KUCHING: The state government has been urged to decide the way forward for non-essential sectors greatly affected by the Covid-19 pandemic.
Dewan Usahawan Bumiputera Sarawak (DUBS) deputy chairperson of Dewanita Negeri Dr Sharifah Suzana Wan Shukran said as Covid-19 continues to affect the country, the non-essential sectors continue to be prohibited from resuming operations bringing into questions the future of sectors such as events management, wedding industry, arts and tourism.
“These industries are also terribly affected and this might go on until year end. This Covid-19 crisis has created a chain effect in which many industry players, who have been supporting the umbrella industry, will lose their source of income.
“They include tourism agencies, events and planning companies, master of ceremonies, motivational speakers, fashion designers, tailors, make-up artists, hairstylists, photographers, catering and performers who will have to bear huge losses as their source of income depends on public gathering events.
“What’s worse is that these industry players moved solo and freelance and are not registered under any licensed company. This makes them unqualified to get any assistance from the government which usually caters for registered traders or entrepreneurs,” she said in a statement today.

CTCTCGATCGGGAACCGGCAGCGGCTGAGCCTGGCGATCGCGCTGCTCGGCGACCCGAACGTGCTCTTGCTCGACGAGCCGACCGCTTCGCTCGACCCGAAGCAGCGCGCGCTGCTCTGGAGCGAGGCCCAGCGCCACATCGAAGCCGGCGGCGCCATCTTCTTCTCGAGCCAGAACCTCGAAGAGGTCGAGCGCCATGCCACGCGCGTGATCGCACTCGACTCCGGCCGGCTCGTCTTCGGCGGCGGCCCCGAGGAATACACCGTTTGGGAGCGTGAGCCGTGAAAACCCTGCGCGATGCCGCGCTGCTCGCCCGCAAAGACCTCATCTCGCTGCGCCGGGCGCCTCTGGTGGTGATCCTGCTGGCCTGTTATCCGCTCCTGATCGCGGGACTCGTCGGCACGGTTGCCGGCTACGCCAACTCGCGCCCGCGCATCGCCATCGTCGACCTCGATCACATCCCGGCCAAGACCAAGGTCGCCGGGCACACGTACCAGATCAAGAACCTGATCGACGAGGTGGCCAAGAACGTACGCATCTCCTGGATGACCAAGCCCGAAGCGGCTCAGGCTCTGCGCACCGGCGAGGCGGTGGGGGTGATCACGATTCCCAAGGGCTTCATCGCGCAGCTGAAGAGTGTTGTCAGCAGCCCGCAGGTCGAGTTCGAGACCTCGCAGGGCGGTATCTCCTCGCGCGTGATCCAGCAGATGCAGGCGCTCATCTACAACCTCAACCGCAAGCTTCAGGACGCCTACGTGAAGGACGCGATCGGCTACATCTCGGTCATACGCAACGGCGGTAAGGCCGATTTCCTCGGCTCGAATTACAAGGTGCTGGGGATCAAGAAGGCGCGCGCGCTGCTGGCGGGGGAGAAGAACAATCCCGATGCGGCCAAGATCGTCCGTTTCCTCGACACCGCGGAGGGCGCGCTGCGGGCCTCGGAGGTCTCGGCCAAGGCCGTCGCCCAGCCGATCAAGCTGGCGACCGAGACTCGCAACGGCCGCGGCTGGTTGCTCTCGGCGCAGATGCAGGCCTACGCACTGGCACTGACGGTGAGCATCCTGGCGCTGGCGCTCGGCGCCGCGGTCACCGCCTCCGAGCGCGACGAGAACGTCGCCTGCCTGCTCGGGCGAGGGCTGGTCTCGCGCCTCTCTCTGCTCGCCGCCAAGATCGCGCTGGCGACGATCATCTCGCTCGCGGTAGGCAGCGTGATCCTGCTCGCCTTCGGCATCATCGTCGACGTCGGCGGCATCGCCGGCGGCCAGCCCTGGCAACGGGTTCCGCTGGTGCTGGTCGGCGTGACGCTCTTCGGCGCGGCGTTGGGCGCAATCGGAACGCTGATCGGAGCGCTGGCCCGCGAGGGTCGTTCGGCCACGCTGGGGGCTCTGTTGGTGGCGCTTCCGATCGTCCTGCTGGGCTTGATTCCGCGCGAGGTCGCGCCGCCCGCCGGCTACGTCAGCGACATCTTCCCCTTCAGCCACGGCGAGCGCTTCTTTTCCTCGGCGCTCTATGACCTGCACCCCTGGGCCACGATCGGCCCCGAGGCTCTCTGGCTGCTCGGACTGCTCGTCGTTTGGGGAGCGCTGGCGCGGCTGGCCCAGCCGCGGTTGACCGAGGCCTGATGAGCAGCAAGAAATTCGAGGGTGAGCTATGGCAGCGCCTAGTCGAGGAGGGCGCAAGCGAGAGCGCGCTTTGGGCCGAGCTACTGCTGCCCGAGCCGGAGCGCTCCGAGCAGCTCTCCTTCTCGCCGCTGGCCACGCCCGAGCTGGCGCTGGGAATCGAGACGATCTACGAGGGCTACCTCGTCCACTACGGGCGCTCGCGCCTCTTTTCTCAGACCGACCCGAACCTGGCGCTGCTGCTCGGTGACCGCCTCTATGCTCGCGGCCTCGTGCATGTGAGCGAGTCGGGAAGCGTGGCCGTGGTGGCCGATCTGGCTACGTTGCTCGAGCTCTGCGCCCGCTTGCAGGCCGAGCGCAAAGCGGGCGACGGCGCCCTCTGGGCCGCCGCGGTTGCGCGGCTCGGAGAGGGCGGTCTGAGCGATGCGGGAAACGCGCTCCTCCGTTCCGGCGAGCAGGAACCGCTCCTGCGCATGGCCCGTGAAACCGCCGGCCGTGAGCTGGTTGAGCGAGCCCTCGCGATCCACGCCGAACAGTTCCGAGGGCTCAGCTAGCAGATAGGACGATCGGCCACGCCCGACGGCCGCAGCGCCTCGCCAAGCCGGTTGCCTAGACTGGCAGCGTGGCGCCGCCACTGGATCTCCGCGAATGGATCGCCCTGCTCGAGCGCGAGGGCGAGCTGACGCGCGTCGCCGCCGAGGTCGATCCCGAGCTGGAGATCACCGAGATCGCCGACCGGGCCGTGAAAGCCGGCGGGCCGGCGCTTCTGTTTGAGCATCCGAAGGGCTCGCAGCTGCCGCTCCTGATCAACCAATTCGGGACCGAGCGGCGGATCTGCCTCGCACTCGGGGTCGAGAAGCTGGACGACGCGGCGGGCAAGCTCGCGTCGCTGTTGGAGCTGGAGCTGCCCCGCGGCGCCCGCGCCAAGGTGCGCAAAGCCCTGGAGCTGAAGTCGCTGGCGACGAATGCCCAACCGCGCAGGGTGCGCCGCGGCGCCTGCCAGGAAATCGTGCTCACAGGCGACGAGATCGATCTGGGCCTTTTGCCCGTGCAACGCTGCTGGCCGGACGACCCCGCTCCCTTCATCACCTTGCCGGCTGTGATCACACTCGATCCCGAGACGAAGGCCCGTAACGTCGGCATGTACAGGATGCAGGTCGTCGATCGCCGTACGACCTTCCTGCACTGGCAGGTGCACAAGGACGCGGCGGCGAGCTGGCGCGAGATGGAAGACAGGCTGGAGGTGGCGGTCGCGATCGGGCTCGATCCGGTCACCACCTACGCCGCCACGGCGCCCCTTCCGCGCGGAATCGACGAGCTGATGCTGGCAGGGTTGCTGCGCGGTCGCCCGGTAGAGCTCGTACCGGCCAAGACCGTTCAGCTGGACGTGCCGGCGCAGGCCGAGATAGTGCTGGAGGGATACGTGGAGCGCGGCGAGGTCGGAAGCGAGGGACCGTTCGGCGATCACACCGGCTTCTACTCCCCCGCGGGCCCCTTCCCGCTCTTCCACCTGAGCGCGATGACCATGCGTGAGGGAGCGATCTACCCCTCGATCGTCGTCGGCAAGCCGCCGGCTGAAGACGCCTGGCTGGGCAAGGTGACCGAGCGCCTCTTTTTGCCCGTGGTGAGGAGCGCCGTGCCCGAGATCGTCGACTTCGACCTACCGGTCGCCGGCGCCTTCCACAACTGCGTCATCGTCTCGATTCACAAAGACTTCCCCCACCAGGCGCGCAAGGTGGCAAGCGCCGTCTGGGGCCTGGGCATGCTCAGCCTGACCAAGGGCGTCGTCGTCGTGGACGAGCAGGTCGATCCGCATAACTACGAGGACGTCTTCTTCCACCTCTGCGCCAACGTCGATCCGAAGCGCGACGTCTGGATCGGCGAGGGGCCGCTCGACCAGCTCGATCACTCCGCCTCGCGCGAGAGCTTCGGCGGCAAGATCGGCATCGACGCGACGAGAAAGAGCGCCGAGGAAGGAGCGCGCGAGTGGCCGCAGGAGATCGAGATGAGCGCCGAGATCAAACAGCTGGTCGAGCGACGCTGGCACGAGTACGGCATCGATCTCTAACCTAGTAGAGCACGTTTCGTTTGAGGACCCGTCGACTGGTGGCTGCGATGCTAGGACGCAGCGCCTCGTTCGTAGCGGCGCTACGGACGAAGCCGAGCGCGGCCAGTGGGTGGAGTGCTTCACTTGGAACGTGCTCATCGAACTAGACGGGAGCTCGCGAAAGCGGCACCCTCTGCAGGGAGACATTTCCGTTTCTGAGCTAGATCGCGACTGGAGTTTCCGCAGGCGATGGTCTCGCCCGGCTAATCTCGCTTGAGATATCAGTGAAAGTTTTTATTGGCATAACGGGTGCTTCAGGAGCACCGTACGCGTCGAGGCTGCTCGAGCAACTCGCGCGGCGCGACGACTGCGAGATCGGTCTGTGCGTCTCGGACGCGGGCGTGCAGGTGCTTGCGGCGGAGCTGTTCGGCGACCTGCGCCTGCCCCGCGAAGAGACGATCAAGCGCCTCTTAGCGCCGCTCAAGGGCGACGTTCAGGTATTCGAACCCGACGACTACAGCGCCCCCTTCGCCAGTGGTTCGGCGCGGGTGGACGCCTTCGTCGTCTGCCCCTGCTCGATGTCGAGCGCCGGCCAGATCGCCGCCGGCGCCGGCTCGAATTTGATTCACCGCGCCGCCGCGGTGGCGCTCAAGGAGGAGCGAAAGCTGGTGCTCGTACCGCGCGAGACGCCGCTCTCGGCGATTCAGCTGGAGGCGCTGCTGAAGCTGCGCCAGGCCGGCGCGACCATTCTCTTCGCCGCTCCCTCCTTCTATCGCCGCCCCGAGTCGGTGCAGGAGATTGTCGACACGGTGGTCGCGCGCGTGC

She also mentioned that the tourism and arts industry players usually benefitted the most during Hari Raya and Gawai Dayak celebrations as they would get huge demands for their products and services.
“Now with the Covid-19 crisis and implementation of the conditional movement control order (CMCO), these industry players have started to give up on getting any assistance from the government, but what they need most is the ‘way forward’.
“The uncertainty of their future has caused worry among the small enterprises which may lead them to stop operations for good,” she said.
Thus, Sharifah urged the government to make a decision on the future direction of those sectors as well as to create a steady approach for the industry players involved in events industry.
“I also wish to suggest ceremonial industry to be allowed operating in the form of hybrid — featuring a combination of live and virtual components through physical and digital infrastructure.
“In this hybrid model, some people should be allowed to be present at physical locations in compliance with the standard operating procedure (SOP) set by the government, while others can watch the same event online.
“At least this hybrid model will be able to save the events sector from dying,” she said.